Two New York Times articles on Monday make me think that lawyers have more in common with media moguls than I thought.  

Solving Equation of a Hit Film Script, With Data explains that

“The same kind of numbers analysis that has reshaped areas like politics and online marketing is increasingly being used by the entertainment industry…. Now, the slicing and dicing is seeping into one of the last corners of Hollywood where creativity and old-fashioned instinct still hold sway: the screenplay.”

A consultant performs a statistical analysis on a draft screenplay that compares its content and characters to successful screenplays. Based on the differences identified, the consultant suggests substantive changes to improve the odds of success. Of course, “many top screenwriters… [reject] statistical intrusion into their craft.”

Sound familiar? Much like screenwriters, many lawyers view themselves as creative geniuses: “How dare someone try to tell me how to do or improve my work – I am an artist.” In my view, however, most legal matters are more similar than lawyers think and therefore even easier to analyze statistically than are screenplays. A range of tools exist today that can help analyze and standardize documents and, more generally, improve the delivery of legal services, ; examples include KM Standards, Exemplify, DiligenceEngine, Docracy, HighQ Solutions, and Neota Logic.

Lawyers, unlike screenwriters, however, do not have studio chiefs breathing down their necks. Studios have a big incentive to maximize the likelihood of success and, since they bankroll production, can often get their way. Law firm management is NOT to partners as studio chiefs are to screenwriters. If clients were to BigLaw partners as studio chiefs are to screenwriters, then we would see faster uptake of products that both improve the efficiency of producing and quality of legal outputs.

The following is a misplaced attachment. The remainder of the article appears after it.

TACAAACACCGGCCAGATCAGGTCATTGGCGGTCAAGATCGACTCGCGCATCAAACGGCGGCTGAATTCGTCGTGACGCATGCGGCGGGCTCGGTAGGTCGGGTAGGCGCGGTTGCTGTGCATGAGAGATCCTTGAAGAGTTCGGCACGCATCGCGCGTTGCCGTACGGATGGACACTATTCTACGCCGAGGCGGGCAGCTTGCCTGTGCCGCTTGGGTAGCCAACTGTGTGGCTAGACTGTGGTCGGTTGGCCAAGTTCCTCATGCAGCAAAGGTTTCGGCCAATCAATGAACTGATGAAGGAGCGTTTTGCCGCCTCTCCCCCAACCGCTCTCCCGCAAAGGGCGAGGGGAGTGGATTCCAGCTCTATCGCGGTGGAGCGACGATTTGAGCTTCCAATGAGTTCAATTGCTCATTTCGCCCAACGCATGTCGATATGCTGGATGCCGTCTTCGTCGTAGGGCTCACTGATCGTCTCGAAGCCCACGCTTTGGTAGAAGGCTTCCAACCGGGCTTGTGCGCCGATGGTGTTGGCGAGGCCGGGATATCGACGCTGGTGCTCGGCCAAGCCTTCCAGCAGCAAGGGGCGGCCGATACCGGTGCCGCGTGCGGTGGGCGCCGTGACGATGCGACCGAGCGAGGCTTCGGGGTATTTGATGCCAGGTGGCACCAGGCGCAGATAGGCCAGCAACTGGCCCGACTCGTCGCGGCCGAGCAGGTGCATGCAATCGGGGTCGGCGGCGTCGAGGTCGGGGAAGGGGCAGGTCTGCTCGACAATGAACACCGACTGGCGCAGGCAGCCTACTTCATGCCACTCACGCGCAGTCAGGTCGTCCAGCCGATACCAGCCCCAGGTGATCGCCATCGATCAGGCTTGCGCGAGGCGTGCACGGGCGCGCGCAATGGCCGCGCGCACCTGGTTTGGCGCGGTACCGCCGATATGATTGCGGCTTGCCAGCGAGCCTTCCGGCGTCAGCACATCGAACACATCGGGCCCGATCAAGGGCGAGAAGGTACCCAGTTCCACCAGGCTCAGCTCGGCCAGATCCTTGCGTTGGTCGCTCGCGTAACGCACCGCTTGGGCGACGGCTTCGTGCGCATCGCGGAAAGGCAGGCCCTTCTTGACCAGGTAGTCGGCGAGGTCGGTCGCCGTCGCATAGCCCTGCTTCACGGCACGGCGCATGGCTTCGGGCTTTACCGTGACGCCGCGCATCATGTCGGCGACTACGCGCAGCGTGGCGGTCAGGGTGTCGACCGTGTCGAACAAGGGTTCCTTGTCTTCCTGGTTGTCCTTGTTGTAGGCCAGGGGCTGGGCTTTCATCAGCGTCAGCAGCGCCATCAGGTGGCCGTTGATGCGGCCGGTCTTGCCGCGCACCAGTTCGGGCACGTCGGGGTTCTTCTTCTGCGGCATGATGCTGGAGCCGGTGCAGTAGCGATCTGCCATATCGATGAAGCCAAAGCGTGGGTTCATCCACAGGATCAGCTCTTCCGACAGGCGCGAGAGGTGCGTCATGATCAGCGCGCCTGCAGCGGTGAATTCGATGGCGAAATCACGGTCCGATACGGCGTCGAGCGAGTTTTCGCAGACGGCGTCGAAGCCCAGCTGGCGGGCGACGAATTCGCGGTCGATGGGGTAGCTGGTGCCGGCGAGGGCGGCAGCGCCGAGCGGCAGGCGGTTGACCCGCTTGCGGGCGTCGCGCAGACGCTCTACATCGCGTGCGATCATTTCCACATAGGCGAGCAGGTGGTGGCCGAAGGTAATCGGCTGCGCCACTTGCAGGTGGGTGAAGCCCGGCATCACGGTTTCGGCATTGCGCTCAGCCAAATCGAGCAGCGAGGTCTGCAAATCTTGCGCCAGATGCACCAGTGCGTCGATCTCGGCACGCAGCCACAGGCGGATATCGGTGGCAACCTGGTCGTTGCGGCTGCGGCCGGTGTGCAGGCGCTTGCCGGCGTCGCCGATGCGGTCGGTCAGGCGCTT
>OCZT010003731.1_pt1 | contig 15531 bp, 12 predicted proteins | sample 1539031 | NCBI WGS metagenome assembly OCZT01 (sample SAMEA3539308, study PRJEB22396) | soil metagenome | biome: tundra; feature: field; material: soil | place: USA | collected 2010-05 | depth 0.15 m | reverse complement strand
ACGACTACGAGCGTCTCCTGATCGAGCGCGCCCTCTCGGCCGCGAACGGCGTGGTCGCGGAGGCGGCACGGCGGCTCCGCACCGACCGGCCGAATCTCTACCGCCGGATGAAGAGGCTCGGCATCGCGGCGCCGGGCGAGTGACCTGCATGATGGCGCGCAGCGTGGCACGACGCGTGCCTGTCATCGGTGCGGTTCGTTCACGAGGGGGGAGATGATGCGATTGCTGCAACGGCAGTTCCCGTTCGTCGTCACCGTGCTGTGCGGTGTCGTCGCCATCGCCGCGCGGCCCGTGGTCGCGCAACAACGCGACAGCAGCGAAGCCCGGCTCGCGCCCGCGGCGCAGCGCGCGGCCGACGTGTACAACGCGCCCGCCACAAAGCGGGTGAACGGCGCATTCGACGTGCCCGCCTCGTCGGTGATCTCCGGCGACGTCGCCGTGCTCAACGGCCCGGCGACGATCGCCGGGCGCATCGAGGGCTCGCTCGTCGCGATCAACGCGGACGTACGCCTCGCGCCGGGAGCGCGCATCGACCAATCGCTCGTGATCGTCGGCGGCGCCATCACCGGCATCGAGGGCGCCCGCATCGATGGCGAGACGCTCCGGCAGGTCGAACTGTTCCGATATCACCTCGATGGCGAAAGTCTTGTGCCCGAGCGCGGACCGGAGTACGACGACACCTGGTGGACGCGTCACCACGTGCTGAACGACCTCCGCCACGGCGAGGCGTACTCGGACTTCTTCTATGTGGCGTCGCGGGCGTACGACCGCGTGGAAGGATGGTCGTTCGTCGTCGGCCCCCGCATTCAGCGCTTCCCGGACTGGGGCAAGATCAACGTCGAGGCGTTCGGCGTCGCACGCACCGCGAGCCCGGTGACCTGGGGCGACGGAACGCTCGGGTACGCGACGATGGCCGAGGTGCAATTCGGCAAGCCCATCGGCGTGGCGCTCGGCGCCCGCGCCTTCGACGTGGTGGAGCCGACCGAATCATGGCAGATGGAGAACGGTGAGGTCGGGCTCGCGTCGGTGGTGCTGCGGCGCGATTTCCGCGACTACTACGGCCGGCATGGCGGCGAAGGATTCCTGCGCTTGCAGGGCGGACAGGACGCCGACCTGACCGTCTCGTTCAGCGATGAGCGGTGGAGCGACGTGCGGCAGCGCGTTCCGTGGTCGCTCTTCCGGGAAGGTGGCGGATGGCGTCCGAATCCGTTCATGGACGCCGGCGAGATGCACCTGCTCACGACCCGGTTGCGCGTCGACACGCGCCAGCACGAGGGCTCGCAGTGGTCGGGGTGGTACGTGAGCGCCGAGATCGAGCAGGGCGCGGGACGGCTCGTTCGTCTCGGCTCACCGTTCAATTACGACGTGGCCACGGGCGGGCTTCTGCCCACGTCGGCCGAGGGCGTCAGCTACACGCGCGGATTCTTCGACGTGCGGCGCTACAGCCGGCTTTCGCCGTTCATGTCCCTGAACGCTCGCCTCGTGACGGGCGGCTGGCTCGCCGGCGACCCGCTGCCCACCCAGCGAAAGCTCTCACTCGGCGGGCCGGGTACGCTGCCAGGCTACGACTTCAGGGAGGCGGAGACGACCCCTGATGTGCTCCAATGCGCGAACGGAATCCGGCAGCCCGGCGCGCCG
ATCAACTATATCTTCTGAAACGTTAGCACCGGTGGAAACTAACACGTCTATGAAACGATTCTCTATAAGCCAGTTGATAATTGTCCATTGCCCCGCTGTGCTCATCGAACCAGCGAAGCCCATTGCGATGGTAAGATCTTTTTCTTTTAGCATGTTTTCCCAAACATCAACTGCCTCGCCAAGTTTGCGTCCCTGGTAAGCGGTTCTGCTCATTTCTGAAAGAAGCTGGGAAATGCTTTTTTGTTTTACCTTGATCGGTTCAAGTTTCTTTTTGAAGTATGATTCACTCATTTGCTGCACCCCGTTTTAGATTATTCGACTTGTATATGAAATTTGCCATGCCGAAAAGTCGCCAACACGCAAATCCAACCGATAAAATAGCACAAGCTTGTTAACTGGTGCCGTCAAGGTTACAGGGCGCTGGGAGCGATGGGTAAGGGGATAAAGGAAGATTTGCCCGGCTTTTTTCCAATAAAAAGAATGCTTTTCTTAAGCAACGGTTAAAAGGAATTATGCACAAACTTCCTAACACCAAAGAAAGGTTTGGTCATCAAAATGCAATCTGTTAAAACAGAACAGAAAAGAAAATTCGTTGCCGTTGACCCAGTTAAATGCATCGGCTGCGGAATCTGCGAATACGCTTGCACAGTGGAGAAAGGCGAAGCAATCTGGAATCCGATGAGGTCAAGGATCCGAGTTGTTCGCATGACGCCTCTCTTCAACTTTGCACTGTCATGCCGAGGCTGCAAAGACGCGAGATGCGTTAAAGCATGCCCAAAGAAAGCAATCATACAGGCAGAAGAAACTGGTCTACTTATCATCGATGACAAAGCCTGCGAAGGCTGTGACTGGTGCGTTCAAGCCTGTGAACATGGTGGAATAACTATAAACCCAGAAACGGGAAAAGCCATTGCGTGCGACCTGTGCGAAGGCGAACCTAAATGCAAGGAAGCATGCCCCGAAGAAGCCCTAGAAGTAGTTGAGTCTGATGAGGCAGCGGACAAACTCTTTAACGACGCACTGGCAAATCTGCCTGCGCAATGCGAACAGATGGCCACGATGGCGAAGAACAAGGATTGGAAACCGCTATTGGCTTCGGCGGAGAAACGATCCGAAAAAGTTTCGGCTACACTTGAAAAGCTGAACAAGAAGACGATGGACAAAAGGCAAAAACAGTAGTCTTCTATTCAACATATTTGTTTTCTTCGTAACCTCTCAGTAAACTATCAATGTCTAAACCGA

Perhaps the bling blinds clients… Coincidentally, another article the same day turns on the “artiste mentality”. For Media Moguls, Paydays That Stand Out reports that CEO pay per $100k of market cap in media far exceeds that of other industries. Part of the explanation:

“Compensation experts say executives who negotiate in the rarefied air of glittering celebrities may begin to see themselves as magical themselves… ‘It infiltrates your thinking,’ said James Reda, a consultant at Gallagher Benefit Services specializing in executive compensation. ‘They begin to think of themselves as deserving as much as the talent.’ Of course, we all think we are worth more than we are paid, but that’s where boards and corporate governance come in. Or not.

‘These companies have historically weak boards and super aggressive chief executives,’ said Alan Johnson, a compensation consultant. ‘And I think the boards get dazzled by interacting with celebrities and going to parties.’ “

Sound familiar? Perhaps BigLaw partners indulge in some magical thinking as well. And perhaps they dazzle their clients. Granted, we live in a super star, winner-take-all economy. In the New Normal, partner super star status may be at risk for all but the top dozen firms. Beyond those firms … we may see the equivalent of studio chiefs and effective boards work their wonders. If it is not the GC doing so, increasingly, it will be the corporate procurement office.